What a ride for these 'kids'

Loss stings, but 2013-14 was remarkable season

By Brian Rickerd Published:

LEXINGTON — The 2013-14 Kentucky Wildcats managed to make most of us forget, over an exhilarating, three-week NCAA Tournament run, that they are still, largely, 18-year-old kids.

It’s only been some 10 months since most of these Wildcats were more nervous about what to wear to their high school prom than what their emotions would be if they were blessed enough to play for college basketball’s national championship as freshmen.

So if we can pull ourselves away from seeing dreams shattered with the 60-54 loss to Connecticut in Monday night’s national championship game, we can remain amazed at what this Kentucky team accomplished.

We had been lulled into thinking Coach John Calipari’s Kentucky kids were toughened veterans as they fought their way through a tournament mine field, with wins over Kansas State, Wichita State, Louisville, Michigan and then Wisconsin — the latter in the Final Four semifinals on Saturday night.

Kentucky’s road was as tough as any I can remember in the NCAA Tournament, thanks to the tournament selection committee’s farce of a decision to give the Wildcats a No. 8 seed.

But Calipari’s team tried with all of its might to make it work.

Time and time again on this tournament trail, the Wildcats played like they were immune to pressure, seemingly making every critical shot and grabbing every critical rebound.

But on Monday, when Calipari’s youngsters walked on the court at the AT&T Stadium in Arlington, Texas, and saw a championship game record crowd of 79,238, they finally blinked.

Connecticut’s veteran backcourt of wondrous senior Shabazz Napier (22 points, six rebounds, three assists) and junior Ryan Boatright (14 points, four rebounds, three assists) didn’t help Kentucky’s cause, of course. Napier and Boatright were especially tough early, when the Wildcats were a step slow.

Toss in the butterflies that Calipari admitted his players felt, and that combination of factors proved to be too much as UConn raced to a 30-15 lead in the first 14 minutes.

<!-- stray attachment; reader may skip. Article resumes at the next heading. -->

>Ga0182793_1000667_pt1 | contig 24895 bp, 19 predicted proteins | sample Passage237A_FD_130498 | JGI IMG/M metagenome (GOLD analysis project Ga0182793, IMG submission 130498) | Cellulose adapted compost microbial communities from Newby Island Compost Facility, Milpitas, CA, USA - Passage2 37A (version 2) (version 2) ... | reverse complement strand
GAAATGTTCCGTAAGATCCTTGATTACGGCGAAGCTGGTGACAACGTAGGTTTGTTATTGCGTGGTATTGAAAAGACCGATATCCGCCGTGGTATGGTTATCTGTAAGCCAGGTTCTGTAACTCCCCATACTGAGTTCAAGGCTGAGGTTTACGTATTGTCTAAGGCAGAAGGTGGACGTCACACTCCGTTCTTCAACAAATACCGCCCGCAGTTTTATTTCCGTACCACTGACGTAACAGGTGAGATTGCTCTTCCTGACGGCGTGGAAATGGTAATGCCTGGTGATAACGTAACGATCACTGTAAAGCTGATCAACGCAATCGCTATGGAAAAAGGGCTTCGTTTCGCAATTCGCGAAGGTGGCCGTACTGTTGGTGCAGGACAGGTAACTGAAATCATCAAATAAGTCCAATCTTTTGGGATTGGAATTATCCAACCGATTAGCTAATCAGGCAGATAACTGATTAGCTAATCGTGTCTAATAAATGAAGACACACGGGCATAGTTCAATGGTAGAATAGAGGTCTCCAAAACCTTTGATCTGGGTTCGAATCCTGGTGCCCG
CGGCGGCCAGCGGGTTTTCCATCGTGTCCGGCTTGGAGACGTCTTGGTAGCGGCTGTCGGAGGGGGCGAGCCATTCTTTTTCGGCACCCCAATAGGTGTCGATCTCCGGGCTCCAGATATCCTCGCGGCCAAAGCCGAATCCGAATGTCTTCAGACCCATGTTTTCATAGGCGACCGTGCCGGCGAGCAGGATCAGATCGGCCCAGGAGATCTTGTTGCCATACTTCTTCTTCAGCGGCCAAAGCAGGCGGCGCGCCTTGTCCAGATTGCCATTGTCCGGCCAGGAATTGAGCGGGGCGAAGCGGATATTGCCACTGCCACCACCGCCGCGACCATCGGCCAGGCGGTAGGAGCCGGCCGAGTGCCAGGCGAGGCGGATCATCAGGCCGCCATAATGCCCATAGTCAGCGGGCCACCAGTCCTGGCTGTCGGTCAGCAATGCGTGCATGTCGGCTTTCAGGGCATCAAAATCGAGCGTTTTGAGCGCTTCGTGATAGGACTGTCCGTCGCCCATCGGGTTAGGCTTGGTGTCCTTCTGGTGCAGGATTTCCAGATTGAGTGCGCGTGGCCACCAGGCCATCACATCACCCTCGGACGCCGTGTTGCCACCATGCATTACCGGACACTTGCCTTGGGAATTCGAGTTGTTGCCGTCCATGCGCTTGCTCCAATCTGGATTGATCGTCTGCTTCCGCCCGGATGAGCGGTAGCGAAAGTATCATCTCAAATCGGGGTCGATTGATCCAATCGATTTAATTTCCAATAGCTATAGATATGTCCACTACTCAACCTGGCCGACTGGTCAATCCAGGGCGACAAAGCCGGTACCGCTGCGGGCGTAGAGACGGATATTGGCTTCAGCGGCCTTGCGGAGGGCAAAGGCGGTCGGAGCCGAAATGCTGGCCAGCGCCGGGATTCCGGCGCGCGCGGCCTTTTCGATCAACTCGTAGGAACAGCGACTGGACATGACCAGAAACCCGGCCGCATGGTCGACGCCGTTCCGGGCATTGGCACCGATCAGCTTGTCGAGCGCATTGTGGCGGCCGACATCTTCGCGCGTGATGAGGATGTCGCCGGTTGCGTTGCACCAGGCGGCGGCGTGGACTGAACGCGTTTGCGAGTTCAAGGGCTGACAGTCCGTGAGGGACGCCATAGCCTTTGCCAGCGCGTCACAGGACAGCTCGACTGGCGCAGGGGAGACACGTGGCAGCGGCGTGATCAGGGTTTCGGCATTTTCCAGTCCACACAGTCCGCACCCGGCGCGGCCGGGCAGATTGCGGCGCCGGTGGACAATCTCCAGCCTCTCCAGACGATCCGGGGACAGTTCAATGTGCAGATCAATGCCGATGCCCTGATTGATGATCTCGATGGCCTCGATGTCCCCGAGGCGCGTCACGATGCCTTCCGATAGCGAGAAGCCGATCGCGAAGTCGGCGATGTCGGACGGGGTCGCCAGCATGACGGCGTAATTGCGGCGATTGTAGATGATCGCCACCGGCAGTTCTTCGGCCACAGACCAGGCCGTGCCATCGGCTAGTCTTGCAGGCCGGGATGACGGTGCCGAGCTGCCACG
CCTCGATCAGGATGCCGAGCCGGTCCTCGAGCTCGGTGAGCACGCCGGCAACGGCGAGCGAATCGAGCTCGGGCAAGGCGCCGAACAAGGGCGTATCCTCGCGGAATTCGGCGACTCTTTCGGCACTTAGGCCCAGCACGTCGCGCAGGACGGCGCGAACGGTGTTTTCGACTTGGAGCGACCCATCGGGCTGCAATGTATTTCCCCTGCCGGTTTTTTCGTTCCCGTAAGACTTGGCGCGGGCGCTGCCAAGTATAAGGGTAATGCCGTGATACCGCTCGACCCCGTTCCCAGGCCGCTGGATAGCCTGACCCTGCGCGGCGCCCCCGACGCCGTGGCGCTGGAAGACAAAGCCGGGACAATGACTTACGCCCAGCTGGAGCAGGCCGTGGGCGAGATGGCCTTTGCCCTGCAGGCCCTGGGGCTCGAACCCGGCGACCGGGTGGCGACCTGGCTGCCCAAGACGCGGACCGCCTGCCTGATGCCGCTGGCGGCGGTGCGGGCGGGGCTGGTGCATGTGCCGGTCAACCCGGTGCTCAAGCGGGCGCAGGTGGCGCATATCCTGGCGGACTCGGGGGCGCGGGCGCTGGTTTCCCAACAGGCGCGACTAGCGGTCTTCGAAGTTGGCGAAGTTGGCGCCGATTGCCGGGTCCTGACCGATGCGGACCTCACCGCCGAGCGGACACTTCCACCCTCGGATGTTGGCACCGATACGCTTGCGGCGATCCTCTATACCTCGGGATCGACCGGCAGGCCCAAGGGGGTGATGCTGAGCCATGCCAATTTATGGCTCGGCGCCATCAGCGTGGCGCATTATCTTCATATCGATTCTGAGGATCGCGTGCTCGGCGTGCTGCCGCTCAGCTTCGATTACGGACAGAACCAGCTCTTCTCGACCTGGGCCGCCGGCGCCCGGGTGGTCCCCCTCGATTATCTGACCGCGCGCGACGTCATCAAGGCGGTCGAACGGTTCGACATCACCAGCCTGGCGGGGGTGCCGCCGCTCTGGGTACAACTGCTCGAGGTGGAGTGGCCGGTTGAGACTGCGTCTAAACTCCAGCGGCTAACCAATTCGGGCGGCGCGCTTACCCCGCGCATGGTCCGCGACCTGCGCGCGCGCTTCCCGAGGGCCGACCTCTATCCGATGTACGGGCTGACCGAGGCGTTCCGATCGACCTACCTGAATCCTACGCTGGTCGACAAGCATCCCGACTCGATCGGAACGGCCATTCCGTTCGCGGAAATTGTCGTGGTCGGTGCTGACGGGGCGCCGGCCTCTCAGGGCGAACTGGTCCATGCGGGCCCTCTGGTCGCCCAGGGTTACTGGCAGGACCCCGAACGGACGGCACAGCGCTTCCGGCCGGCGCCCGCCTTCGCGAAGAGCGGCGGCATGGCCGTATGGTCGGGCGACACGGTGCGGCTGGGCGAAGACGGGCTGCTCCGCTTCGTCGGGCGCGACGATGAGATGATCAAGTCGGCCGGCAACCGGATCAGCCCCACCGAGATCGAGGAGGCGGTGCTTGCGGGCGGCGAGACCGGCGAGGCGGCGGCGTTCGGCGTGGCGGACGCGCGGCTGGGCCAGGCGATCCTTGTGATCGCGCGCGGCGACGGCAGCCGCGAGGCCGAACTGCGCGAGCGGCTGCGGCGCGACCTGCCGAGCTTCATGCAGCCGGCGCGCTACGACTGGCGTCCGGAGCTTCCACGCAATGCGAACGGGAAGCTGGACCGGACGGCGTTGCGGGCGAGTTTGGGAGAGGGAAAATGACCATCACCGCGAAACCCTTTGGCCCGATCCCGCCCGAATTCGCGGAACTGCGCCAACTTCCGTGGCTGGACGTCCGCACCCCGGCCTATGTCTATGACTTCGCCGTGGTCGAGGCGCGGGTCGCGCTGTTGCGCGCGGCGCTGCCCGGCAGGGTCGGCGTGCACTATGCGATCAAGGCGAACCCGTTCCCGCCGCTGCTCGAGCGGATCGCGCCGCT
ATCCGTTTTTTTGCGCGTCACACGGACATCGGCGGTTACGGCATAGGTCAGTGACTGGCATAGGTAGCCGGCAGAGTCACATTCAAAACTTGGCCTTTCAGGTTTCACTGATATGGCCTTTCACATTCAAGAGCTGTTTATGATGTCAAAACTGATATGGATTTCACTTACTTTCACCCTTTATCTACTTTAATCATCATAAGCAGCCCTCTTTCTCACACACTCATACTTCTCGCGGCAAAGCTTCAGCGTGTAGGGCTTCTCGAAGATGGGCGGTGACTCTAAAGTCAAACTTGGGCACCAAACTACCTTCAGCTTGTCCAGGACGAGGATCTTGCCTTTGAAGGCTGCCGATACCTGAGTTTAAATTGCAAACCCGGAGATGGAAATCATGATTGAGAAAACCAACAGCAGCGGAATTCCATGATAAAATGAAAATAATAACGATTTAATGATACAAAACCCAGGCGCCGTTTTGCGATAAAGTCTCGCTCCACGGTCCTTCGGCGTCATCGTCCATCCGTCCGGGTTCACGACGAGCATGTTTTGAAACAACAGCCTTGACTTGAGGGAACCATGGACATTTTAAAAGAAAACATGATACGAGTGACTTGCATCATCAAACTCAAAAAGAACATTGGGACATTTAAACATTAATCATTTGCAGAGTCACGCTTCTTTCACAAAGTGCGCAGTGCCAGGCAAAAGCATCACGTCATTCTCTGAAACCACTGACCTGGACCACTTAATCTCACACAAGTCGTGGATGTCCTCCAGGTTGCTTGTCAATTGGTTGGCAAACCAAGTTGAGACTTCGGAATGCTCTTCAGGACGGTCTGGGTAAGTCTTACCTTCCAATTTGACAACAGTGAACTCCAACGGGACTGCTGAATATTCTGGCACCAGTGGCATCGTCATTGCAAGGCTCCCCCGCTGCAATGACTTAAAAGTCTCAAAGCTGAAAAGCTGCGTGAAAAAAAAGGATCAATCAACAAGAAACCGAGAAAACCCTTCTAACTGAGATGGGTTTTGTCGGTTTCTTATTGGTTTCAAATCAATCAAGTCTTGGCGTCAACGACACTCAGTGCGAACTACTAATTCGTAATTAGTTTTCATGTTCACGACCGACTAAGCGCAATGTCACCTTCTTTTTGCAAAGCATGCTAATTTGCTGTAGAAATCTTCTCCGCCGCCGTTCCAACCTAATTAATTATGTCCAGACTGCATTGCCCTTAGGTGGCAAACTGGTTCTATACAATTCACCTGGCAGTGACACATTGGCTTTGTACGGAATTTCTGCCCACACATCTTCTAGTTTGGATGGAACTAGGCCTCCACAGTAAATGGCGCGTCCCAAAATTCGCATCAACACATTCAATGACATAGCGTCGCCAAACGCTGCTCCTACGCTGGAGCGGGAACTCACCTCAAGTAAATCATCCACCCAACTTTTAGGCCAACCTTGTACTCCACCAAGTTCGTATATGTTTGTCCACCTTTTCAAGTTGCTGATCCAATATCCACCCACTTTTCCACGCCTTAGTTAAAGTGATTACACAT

The Wildcats gathered themselves and trailed just 48-47 with 8:13 to go, but they couldn’t close the deal. 

“You could tell early on that they were feeling the game,” Calipari said after one of UK’s most remarkable seasons ended with a deceptively non-descript record of 29-11.

The Wildcats felt it so much that freshman forward Julius Randle came out of the game after just two minutes-plus because of exhaustion.

“That was the national championship game in front of 17 zillion people, and he ran up and down the court three times and got winded,” Calipari said of Randle, a Dallas native. “It’s normal.”

Normal? Say what?

“Let me ask you, if you were 18 and you had to be in that kind of environment, and everybody (teammates) you looked at was 18, how would you do?” Calipari said. “Oh, you would make every free throw (UK was 13 of 24 at the free throw line) and dunk every ball. Especially with Boatright and Napier up under you. Or somebody trying to block it, or all of a sudden the thing swings and we may lose.

“All of a sudden, you’re 18, and you’ve got to react to that.”

Still, Calipari said he felt good about his team’s chances after the Wildcats regrouped and trailed just 35-31 at halftime.

But the Huskies were too tough to let this one slip away.

“They beat us to every 50/50 ball,” Calipari said, referring to UConn’s advantage in quickness, not effort.

The Huskies’ quickness showed all over the court, even on the backboard, where they out-rebounded the taller Wildcats 34-33.

It hurt, no doubt, that Kentucky did not have 7-foot sophomore center Willie Cauley-Stein, who badly injured an ankle early in a regional semifinal win over Louisville and did not play thereafter.

But every team faces adversity. Kentucky was able to overcome it — until Monday.

“These kids aren’t machines,” Calipari said of his players. “They’re not computers. They’re not robots. I say it again: I wish I had an answer for them later in the game where I could have done something to just click it where we needed it to go.”

Calipari said he’s proud of his players, as well he should be. As we all should.

“Even in this loss, I can’t believe what these guys got done together,” Calipari said. “Talking about a bunch of young kids that just went out there and believed in each other and just kept fighting.”

Freshman swing man James Young led the Wildcats Monday with 20 points and seven rebounds, followed by Randle with 10 points and six rebounds.

“These group of guys are special,” said Randle. “We have been through a lot this season. How we kept fighting and were able to make this run says a lot about the guys. I just hate that it ended like this.”


UK officials planned a public celebration this afternoon, set to start at Rupp Arena shortly after the team plane landed at Blue Grass Airport around 2 p.m.

Free tickets were distributed, starting at 8 a.m., at the Rupp Arena box office, with a limit of four tickets per person.

Doors were slated to open at 1:30.

The celebration was scheduled to be televised on WKYT.

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  • Good luck and congratulation to the fine young men who perservered and overcame adversity to accomplished this great season of basketball. Regardless if you stay or go pro you will always be a Wildcat in our hearts. Also great coaching from Calapari. Can't wait for next year. Go Cats!

  • "The 2013-14 Kentucky Wildcats managed to make most of us forget, over an exhilarating, three-week NCAA Tournament run, that they are still, largely, 18-year-old kids."

    That reality will become all to evident in a few month when these 18-year-old kids do what nearly all 18-year-old kids do when the come to UK...you know, go pro.  UK is just their finishing school before the big bucks start rolling in...that is, swimmin' pools, movie stars.